Icelandic Language Blog

Getting understood in Iceland: pre-aspiration. Posted by on Apr 23, 2013 in Icelandic grammar, Uncategorized

One way of describing spoken Icelandic is that Icelanders breathe it out. Take this literally: there are many “hidden” extra h-sounds in the language that aren’t written down but nevertheless are there, which give Icelandic its trademark whisper-like sound that’s unlike all the other Nordic languages. I already wrote about some of them in the entry about sharp consonants, the h-sound that follows certain consonants such as “k” and “t”, so let’s now look at a completely other kind of hidden h.

Aðblástur (= pre-aspiration)

Certain double consonants and combinations are pronounced with an extra h-sound between them and the vowels that come right before them. The h is audible and clearly pronounced, and with a couple of exceptions you cannot leave it out, else no one is going to understand what word you’re trying to say. The double consonants that do this are:

kk, pp and tt

For example when reading out aloud the following sentence

“Ekki meira, takk.” (= No more [for me], thank you)

and extra h-sound is added before both double k clusters:

“EHkki meira, taHkk.”


“Ég er svo heppinn að vera hér.” (= I’m so happy to be here.”

“Ég er svo heHppinn að vera hér.”

“Erum við eHkki á jeHppa?”

Kl, pl, tl, kn, pn, tn

are the consonant combinations that do the same.

“Íslenskt vatn er best í heimi.” (= Icelandic water is the best in the world.)

“Íslenskt vaHtn er best í heimi.”

Sometimes when Icelanders speak quickly they leave some sounds only half pronounced, so it’s not unusual to hear the word vatn (= water, lake) pronounced both vaHtn and vaHn. In compound words where vatn is in the genitive form vatns, it turns into vaHS!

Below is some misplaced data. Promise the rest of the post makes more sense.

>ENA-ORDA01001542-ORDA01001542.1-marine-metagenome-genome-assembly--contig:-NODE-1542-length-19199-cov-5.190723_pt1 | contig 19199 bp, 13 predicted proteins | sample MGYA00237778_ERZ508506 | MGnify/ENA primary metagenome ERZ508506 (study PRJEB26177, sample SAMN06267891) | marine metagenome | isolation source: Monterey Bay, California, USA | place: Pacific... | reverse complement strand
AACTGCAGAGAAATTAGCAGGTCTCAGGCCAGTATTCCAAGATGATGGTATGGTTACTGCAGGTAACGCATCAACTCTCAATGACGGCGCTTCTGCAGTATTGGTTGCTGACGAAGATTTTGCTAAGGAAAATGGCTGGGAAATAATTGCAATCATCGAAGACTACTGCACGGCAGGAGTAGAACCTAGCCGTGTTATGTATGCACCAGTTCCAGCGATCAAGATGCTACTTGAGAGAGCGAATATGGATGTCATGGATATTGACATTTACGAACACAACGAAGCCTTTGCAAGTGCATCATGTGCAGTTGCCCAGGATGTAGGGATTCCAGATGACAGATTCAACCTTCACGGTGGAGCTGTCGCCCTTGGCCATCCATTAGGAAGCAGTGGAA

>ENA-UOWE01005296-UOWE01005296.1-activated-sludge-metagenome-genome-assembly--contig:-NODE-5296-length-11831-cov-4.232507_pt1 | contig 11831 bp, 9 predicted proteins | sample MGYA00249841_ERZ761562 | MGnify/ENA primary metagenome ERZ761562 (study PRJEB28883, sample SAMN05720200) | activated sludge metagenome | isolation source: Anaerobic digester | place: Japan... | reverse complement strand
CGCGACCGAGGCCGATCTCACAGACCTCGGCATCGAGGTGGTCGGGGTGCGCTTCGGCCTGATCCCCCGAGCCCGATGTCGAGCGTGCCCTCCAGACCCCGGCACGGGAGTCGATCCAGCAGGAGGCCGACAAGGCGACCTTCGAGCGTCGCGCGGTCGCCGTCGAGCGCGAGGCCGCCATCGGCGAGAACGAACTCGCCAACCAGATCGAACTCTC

“Hekla er um 1500 metra hátt.” (= Hekla is about 1500 metres tall.”

“HeHkla er um 1500 metra háHtt.”

“Opnaðu augun þín.” (= Open your eyes.)

“OHpnaðu augun þín.”

It’s important to not confuse the aðblástur with önghljóð, a voiceless fricative sound that Icelandic also has. Aðblástur is a clear h-sound, not formed in the back of one’s mouth but in the center. If pronouncing it feels difficult at first, try to make a small pause between the consonant clusters that demand it – f.ex. instead of saying “teHppi” you can say “te-ppi” – the end result sounds very nearly the same.

Photo taken late in the evening last Saturday – Icelandic spring is full of surprises. At least it’s also very light!


Compound words are naturally an exception. For example any word that begins with út- will rarely get a pre-aspiration between ú and t. Útlendingur (= a foreigner) gets no aðblástur, and neither does útlit (= appearance).

Consonant clusters at the beginning of a word will naturally not get an aðblástur, because it can only happen between vowels and consonants. Klaustur (= monastery, cloister) is not Hklaustur. 😀

If the word has a -lega or a -leysi ending with a k in front of it it will not get an aðblástur. Mjúklega (= gently) and sakleysi (= innocence) neither get an aðblástur.

There’s also one curious exception that may or may not come into action if the vowel before the consonants is either í, ý, ei, ey or æ. Sometimes instead of a h-sound you’ll hear a y-/j-sound instead. Don’t worry too much about which way you pronounce this one, these are the words that Icelanders will easily understand in both forms of pronunciation.